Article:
49 Things you've wanted to know about turkeys
This year thousands of Americans will roast turkeys for traditional Thanksgiving dinner, so this month we're giving you 49 facts about this delicious bird. How much do you know about turkeys? Read to find out.
Published: Monday, November 5, 2007
Updated: Saturday, April 9, 2011 18:04
1. About 675 million pounds of turkey are eaten each Thanksgiving in the United States. That's about 45 million turkeys! 2. Most of the turkeys raised for commercial production are White Hollands.
3. Turkey breeding has caused turkey breasts to grow so large that the turkeys fall over.
4. The five most popular ways to serve leftover turkey are as a sandwich, in stew, chili or soup, casseroles and burger.
5. White meat has fewer calories and less fat than dark meat.
6. Contrary to popular belief, it is not eating turkey at Thanksgiving that makes you sleepy. Post-feast drowsiness may have more to do with everything else on your plate, especially carbohydrates.
7. How long have these guys been around anyway? Turkeys lived almost 10 million years ago!
8. Gobbling turkeys can be heard a mile away on a quiet day.
9. A large group of turkeys is called a flock.
10. Turkeys are related to pheasants.
11. Turkey eggs are tan with brown specks and are larger than chicken eggs.
12. Their eggs hatch in only 28 days.
13. Baby turkeys are called poults, and are tan and brown.
14. A 16-week-old turkey is called a fryer. A five-to-seven-month-old turkey is called a young roaster and a yearling is a year old. Any turkey 15 months or older is called mature.
15. The male turkey is called a tom; a female is called a hen.
16. Tom turkeys have beards. These are black, hair-like feathers on their breast. Hens sometimes have beards, too.
17. Turkeys have many vocalizations: "gobbles," "clucks," "putts," "purrs," "yelps," "cutts," "cackles" and "kee-kees."
18. Male turkeys gobble to announce their presence to females and competing males. Hens "yelp" to let gobblers know their location. Hens rarely "gobble."
19. A domesticated male turkey can reach a weight of 30 pounds within 18 weeks after hatching.
20. The heaviest turkey ever raised was 86 pounds!
21. Their feathers were used by Native Americans to stabilize arrows and adorn ceremonial dress, and the spurs on the legs of wild tom turkeys were used as projectiles on arrowheads.
22. Turkeys will have 3,500 feathers at maturity.
23. The Native Americans hunted wild turkey for its sweet, juicy meat as early as 1000 A.D.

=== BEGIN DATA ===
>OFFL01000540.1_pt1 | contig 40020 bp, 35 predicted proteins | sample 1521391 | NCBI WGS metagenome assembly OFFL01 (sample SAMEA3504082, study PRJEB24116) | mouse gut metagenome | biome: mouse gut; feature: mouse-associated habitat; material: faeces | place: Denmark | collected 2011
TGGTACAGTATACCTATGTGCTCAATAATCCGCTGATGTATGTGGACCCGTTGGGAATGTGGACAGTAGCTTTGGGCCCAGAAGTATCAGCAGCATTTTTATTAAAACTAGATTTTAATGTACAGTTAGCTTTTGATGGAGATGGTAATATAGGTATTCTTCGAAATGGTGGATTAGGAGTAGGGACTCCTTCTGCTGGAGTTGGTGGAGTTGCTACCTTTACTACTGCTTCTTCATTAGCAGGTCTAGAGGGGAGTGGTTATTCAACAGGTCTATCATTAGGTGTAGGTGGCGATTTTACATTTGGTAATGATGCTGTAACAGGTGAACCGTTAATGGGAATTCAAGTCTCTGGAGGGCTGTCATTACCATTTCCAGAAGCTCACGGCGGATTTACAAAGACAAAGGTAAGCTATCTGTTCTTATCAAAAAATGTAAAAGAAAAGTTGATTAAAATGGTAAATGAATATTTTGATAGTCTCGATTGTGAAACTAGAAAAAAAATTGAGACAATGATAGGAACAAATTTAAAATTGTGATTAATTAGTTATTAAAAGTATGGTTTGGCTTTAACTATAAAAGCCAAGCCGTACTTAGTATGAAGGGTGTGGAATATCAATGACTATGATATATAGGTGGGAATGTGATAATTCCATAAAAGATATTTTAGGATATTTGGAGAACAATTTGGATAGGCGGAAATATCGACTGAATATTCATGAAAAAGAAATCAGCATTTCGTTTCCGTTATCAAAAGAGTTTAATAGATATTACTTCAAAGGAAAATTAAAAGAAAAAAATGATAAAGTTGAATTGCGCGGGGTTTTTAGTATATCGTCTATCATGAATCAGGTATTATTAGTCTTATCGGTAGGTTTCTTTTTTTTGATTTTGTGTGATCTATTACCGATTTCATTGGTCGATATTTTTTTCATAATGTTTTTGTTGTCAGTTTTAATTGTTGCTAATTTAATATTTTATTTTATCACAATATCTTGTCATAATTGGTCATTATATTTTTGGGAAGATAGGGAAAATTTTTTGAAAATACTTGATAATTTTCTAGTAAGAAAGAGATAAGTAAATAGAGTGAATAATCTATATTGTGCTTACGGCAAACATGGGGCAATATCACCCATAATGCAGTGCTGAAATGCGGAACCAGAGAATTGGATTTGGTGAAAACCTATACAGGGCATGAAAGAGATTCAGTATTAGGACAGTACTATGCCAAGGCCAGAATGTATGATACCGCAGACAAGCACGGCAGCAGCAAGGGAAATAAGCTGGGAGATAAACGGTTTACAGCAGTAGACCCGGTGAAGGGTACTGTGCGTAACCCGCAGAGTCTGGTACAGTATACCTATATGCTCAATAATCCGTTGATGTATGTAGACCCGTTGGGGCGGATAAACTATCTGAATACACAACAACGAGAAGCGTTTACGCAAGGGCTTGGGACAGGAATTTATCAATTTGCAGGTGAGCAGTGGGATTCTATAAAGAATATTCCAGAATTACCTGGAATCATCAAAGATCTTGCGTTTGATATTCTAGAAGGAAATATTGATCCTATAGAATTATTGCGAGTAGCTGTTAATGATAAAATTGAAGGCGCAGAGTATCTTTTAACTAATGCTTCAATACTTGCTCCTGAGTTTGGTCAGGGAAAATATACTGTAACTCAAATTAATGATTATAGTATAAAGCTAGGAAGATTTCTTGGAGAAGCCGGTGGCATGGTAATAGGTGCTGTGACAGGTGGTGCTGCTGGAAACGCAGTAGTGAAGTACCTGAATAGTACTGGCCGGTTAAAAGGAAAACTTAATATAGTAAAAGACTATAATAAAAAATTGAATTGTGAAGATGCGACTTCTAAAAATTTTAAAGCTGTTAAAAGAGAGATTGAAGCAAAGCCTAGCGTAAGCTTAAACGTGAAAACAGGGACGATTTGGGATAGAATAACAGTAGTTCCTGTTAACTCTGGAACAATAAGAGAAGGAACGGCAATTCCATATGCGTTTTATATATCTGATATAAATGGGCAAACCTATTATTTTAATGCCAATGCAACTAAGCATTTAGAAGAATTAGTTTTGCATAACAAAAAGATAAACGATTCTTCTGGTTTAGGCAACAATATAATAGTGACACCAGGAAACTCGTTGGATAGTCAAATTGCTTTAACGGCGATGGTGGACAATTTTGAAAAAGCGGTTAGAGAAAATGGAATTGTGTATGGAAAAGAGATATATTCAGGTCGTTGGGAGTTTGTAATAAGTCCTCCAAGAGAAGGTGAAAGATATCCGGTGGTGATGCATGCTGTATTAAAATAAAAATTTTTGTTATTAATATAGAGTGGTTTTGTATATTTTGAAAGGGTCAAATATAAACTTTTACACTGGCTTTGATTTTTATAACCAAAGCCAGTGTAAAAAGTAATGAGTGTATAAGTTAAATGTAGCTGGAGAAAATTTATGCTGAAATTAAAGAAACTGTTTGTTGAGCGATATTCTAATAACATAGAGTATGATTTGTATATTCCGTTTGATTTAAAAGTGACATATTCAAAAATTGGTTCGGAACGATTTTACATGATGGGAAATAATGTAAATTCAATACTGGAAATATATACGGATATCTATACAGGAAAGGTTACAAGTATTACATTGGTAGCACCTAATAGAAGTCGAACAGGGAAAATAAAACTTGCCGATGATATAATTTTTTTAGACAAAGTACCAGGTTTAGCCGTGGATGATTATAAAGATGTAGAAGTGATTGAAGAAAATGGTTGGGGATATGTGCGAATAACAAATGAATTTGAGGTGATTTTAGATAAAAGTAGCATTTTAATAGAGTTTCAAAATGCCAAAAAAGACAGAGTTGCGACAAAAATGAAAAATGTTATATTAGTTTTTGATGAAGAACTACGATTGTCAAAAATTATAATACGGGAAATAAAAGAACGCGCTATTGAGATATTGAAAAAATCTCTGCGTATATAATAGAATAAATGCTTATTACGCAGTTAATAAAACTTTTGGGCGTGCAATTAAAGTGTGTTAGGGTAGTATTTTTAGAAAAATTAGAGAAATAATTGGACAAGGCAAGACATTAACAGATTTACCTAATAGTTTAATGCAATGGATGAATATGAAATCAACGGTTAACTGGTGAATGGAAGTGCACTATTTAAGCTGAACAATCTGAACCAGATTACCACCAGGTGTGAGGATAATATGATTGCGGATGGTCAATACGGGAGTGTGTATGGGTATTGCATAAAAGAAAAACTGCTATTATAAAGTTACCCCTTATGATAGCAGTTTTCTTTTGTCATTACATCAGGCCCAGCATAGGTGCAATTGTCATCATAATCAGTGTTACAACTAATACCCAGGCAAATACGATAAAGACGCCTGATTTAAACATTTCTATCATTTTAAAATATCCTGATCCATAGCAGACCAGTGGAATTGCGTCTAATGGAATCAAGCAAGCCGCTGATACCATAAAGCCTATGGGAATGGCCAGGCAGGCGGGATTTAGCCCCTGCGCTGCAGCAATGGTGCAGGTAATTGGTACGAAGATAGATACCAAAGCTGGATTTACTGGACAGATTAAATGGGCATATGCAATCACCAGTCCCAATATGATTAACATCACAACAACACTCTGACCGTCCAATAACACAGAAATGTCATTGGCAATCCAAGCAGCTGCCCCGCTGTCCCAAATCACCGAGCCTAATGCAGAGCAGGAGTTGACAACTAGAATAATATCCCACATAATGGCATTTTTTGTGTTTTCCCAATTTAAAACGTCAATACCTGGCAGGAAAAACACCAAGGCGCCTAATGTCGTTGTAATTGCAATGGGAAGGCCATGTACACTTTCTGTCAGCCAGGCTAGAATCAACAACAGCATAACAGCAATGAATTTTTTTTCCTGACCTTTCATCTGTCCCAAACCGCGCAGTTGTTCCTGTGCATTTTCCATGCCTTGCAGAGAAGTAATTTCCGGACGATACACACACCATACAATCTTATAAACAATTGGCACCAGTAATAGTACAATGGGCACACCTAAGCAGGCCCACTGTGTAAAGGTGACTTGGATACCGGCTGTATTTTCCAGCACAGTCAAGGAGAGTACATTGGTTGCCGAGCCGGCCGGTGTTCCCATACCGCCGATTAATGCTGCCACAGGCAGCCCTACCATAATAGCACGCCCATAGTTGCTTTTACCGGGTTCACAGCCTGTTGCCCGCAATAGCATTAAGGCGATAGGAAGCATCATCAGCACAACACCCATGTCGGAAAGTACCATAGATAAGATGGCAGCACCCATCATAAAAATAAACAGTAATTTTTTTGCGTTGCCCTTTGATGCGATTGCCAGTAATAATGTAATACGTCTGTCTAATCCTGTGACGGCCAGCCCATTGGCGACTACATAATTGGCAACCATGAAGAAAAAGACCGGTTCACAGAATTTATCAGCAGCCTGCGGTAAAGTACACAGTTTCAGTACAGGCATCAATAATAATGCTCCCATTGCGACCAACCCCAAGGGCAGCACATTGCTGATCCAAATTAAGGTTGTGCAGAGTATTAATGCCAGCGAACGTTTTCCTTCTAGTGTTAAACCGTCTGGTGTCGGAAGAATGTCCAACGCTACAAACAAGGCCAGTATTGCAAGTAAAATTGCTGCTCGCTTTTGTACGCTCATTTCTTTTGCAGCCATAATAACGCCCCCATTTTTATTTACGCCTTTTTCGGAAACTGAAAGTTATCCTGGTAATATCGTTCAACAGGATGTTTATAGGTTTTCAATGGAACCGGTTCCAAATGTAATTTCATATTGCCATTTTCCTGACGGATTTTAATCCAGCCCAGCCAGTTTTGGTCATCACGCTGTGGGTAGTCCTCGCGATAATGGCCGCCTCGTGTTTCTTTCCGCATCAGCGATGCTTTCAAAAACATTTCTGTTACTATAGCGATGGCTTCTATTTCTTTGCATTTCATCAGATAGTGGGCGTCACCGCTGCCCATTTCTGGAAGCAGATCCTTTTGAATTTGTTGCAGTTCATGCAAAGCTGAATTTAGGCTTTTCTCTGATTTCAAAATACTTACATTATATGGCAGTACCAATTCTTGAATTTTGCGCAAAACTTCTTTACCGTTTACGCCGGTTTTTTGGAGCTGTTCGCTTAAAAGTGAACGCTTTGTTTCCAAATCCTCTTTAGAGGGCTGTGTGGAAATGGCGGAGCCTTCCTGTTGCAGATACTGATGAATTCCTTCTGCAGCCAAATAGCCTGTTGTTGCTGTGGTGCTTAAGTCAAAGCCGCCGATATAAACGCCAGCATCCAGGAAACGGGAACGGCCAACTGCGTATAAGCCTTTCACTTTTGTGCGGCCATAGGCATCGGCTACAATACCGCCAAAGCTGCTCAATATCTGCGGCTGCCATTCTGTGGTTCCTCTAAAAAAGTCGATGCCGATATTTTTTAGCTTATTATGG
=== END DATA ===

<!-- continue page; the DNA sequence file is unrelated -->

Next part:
24. The wild turkey is native to northern Mexico and the eastern United States.
25. The turkey was domesticated in Mexico and brought to Europe in the 16th century.
26. Turkeys are believed to have been brought to Britain in 1526 by Yorkshireman William Strickland. He acquired six turkeys from American Indian traders and sold them for tuppence in Bristol.
27. Henry VIII was the first English king to enjoy turkey and Edward VII made turkey eating fashionable at Christmas.
28. Ben Franklin proposed the turkey as the official United States bird. He believed the Bald Eagle was a "bird of bad moral character."
29. In England, 200 years ago, turkeys were walked to market in herds. They wore booties to protect their feet. Turkeys were also walked to market in the United States.
30. Wild turkeys were almost wiped out in the early 1900s. Today there are wild turkeys in every state except Alaska.
31. Turkeys have a long, red, fleshy area called a snood that grows from the forehead over the bill.
32. The fleshy growth under a turkey's throat is called a wattle.
33. The caruncle is a red-pink fleshy growth on the head and upper neck of the turkey.
34. A turkey's brain is about the size of a walnut and it is said that it has fewer brain cells than a cockroach.
35. Turkeys can drown if they look up when it's raining.
36. Turkeys have heart attacks. The United States Air Force was doing test runs and breaking the sound barrier. Nearby turkeys dropped dead with heart attacks.
37. Wild turkeys can fly for short distances up to 55 miles per hour and can run 20 per hour.
38. Commercially raised turkeys cannot fly.
39. Wild turkeys spend the night in trees. They especially like oak trees.
40. Turkeys don't really have ears like ours, but they have very good hearing.
41. Turkey's heads change colors when they become excited.
42. Turkey skins are tanned and used to make cowboy boots and belts.
43. Since 1947, the National Turkey Federation has presented a live turkey and two dressed turkeys to the President. The President does not eat the live turkey. He "pardons" it and allows it to live out its days on a historical farm.
44. For their first meal on the moon, astronauts Neil Armstrong and Edwin Aldrin ate roast turkey in foil packets.
45. Turkeys can see movement almost a hundred yards away.
46. The ballroom dance the "turkey trot" was named for the short, jerky steps that turkeys take.
47. There are a number of places in the United States named after the holiday's traditional main course. Turkey, Texas, Turkey Creek, La., and Turkey, N.C.. There also are nine townships around the country named "Turkey," three in Kansas.
48. The costume that Big Bird wears on Sesame Street is rumored to be made of turkey feathers.
49. So when else can we celebrate this bird? June is National Turkey Lover's Month!